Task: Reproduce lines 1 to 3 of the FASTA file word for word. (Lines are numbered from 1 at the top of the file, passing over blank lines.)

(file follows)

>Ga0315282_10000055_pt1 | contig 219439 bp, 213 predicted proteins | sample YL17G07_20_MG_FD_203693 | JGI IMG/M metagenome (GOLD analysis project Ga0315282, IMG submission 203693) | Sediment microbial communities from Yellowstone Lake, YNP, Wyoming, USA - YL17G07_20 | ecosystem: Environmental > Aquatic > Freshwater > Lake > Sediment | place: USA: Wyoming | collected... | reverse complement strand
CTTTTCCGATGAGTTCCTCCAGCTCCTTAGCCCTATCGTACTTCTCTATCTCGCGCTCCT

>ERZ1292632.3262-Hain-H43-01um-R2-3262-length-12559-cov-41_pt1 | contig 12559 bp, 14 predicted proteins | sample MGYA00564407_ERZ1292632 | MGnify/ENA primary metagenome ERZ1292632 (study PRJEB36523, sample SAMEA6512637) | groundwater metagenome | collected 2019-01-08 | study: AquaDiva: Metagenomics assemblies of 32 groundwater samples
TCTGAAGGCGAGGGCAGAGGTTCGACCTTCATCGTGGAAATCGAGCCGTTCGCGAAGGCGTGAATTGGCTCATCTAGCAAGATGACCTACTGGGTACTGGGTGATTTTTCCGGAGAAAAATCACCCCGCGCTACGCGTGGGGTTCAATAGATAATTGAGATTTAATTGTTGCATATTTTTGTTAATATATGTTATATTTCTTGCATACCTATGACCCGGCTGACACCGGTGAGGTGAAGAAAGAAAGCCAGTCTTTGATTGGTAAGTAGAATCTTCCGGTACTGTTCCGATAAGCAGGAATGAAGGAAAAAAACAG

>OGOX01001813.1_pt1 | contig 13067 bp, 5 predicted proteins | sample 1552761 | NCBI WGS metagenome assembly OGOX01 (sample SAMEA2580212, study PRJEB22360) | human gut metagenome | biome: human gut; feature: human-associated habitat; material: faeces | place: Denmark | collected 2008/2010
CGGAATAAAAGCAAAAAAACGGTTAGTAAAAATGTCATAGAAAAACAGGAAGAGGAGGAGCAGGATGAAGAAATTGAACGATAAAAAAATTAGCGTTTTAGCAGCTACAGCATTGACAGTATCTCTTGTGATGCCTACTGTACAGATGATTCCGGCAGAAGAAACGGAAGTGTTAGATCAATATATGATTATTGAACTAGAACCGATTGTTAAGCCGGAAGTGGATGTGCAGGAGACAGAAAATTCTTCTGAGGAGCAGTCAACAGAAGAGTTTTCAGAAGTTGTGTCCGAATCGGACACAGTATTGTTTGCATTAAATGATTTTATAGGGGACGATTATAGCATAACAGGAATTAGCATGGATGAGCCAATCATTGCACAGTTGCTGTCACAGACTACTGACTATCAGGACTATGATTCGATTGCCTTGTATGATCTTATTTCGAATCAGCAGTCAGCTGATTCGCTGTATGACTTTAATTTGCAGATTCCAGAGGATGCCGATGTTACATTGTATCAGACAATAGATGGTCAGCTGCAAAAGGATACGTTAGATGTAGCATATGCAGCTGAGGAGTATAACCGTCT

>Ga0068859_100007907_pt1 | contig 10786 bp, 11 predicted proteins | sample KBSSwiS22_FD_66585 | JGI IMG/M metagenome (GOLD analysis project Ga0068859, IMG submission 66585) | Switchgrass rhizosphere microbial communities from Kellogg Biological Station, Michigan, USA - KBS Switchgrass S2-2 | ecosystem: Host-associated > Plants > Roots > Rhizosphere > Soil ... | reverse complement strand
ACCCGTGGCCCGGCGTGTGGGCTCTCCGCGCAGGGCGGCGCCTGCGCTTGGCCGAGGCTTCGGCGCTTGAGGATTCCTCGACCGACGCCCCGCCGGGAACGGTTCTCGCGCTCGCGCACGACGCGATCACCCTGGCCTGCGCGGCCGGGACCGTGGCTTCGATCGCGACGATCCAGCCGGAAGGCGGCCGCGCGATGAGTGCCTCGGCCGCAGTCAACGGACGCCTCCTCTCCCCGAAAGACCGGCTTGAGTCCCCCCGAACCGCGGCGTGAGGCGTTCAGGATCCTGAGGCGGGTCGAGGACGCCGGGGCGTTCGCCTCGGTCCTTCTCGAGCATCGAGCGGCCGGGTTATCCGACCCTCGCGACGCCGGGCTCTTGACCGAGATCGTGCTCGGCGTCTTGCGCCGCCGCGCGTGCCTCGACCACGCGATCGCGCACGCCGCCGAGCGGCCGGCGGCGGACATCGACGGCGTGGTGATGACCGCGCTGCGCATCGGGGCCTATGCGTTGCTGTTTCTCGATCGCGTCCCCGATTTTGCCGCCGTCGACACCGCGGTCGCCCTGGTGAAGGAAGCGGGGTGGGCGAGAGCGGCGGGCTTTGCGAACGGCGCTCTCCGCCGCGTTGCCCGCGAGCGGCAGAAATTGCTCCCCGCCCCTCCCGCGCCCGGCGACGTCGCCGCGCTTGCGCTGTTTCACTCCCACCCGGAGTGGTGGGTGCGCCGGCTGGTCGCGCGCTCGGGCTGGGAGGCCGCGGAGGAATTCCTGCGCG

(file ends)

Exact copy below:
>Ga0315282_10000055_pt1 | contig 219439 bp, 213 predicted proteins | sample YL17G07_20_MG_FD_203693 | JGI IMG/M metagenome (GOLD analysis project Ga0315282, IMG submission 203693) | Sediment microbial communities from Yellowstone Lake, YNP, Wyoming, USA - YL17G07_20 | ecosystem: Environmental > Aquatic > Freshwater > Lake > Sediment | place: USA: Wyoming | collected... | reverse complement strand
CTTTTCCGATGAGTTCCTCCAGCTCCTTAGCCCTATCGTACTTCTCTATCTCGCGCTCCT

>ERZ1292632.3262-Hain-H43-01um-R2-3262-length-12559-cov-41_pt1 | contig 12559 bp, 14 predicted proteins | sample MGYA00564407_ERZ1292632 | MGnify/ENA primary metagenome ERZ1292632 (study PRJEB36523, sample SAMEA6512637) | groundwater metagenome | collected 2019-01-08 | study: AquaDiva: Metagenomics assemblies of 32 groundwater samples